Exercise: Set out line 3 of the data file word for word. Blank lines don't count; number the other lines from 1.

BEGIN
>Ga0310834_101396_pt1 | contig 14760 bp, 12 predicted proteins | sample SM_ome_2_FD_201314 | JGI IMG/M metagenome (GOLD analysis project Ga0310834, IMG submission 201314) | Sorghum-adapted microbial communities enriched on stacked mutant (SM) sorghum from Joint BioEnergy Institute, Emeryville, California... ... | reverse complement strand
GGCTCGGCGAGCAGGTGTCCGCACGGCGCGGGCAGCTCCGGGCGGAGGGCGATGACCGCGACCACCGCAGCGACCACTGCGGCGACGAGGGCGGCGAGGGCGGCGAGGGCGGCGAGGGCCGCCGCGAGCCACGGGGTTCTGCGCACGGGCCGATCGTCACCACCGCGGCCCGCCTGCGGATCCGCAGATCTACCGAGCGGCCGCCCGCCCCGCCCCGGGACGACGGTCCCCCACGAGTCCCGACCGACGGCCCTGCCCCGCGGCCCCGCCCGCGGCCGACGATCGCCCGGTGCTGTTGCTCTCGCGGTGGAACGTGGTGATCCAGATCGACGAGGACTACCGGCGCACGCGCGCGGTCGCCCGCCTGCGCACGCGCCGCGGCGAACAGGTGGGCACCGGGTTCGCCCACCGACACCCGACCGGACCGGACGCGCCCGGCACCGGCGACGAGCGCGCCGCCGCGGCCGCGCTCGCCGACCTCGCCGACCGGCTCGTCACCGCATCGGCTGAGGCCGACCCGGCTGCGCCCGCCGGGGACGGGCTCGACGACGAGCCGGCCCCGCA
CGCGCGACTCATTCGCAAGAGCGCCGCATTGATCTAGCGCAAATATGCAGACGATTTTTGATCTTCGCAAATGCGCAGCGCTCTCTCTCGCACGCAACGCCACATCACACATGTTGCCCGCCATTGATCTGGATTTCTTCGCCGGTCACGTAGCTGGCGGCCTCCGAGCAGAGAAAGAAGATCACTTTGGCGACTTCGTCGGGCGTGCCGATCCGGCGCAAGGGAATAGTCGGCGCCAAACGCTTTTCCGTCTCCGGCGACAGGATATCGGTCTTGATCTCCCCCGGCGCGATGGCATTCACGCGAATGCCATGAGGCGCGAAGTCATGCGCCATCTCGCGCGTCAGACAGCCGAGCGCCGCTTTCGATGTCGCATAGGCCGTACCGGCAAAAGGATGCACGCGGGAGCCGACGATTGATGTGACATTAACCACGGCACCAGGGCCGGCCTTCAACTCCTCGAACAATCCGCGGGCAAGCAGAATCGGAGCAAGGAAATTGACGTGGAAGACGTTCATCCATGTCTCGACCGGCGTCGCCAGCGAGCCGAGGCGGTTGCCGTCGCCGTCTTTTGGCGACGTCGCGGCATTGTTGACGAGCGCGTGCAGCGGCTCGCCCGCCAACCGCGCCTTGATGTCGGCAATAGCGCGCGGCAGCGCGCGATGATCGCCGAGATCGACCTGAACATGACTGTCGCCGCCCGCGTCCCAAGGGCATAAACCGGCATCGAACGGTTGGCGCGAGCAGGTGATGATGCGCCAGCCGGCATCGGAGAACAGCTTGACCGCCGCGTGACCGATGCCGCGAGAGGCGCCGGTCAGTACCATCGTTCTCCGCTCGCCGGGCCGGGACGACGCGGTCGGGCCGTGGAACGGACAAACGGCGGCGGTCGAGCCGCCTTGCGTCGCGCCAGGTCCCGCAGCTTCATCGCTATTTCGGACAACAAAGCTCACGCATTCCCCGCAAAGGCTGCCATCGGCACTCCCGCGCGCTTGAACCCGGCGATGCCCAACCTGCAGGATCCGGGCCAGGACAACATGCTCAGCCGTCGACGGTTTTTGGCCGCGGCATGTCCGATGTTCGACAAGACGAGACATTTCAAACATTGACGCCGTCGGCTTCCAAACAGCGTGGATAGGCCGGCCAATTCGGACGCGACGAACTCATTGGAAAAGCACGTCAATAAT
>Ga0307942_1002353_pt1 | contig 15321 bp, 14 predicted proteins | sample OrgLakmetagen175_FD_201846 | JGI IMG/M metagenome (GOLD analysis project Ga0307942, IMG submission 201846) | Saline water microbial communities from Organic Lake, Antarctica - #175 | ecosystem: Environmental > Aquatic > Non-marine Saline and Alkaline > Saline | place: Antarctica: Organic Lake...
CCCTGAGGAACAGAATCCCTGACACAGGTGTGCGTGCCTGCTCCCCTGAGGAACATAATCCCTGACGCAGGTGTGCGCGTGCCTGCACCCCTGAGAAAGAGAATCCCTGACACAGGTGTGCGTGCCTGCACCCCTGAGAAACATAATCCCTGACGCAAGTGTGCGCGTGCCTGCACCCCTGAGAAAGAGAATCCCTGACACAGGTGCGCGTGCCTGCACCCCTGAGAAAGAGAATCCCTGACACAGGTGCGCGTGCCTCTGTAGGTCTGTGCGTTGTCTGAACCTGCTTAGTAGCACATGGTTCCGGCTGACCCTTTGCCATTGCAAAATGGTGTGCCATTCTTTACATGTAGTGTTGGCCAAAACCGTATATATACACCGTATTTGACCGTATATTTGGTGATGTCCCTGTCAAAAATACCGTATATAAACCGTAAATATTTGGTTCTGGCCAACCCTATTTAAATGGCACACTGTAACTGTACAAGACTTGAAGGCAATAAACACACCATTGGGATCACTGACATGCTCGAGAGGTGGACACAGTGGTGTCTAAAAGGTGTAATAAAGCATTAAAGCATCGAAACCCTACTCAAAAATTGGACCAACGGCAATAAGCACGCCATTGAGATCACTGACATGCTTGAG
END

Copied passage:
CGCGCGACTCATTCGCAAGAGCGCCGCATTGATCTAGCGCAAATATGCAGACGATTTTTGATCTTCGCAAATGCGCAGCGCTCTCTCTCGCACGCAACGCCACATCACACATGTTGCCCGCCATTGATCTGGATTTCTTCGCCGGTCACGTAGCTGGCGGCCTCCGAGCAGAGAAAGAAGATCACTTTGGCGACTTCGTCGGGCGTGCCGATCCGGCGCAAGGGAATAGTCGGCGCCAAACGCTTTTCCGTCTCCGGCGACAGGATATCGGTCTTGATCTCCCCCGGCGCGATGGCATTCACGCGAATGCCATGAGGCGCGAAGTCATGCGCCATCTCGCGCGTCAGACAGCCGAGCGCCGCTTTCGATGTCGCATAGGCCGTACCGGCAAAAGGATGCACGCGGGAGCCGACGATTGATGTGACATTAACCACGGCACCAGGGCCGGCCTTCAACTCCTCGAACAATCCGCGGGCAAGCAGAATCGGAGCAAGGAAATTGACGTGGAAGACGTTCATCCATGTCTCGACCGGCGTCGCCAGCGAGCCGAGGCGGTTGCCGTCGCCGTCTTTTGGCGACGTCGCGGCATTGTTGACGAGCGCGTGCAGCGGCTCGCCCGCCAACCGCGCCTTGATGTCGGCAATAGCGCGCGGCAGCGCGCGATGATCGCCGAGATCGACCTGAACATGACTGTCGCCGCCCGCGTCCCAAGGGCATAAACCGGCATCGAACGGTTGGCGCGAGCAGGTGATGATGCGCCAGCCGGCATCGGAGAACAGCTTGACCGCCGCGTGACCGATGCCGCGAGAGGCGCCGGTCAGTACCATCGTTCTCCGCTCGCCGGGCCGGGACGACGCGGTCGGGCCGTGGAACGGACAAACGGCGGCGGTCGAGCCGCCTTGCGTCGCGCCAGGTCCCGCAGCTTCATCGCTATTTCGGACAACAAAGCTCACGCATTCCCCGCAAAGGCTGCCATCGGCACTCCCGCGCGCTTGAACCCGGCGATGCCCAACCTGCAGGATCCGGGCCAGGACAACATGCTCAGCCGTCGACGGTTTTTGGCCGCGGCATGTCCGATGTTCGACAAGACGAGACATTTCAAACATTGACGCCGTCGGCTTCCAAACAGCGTGGATAGGCCGGCCAATTCGGACGCGACGAACTCATTGGAAAAGCACGTCAATAAT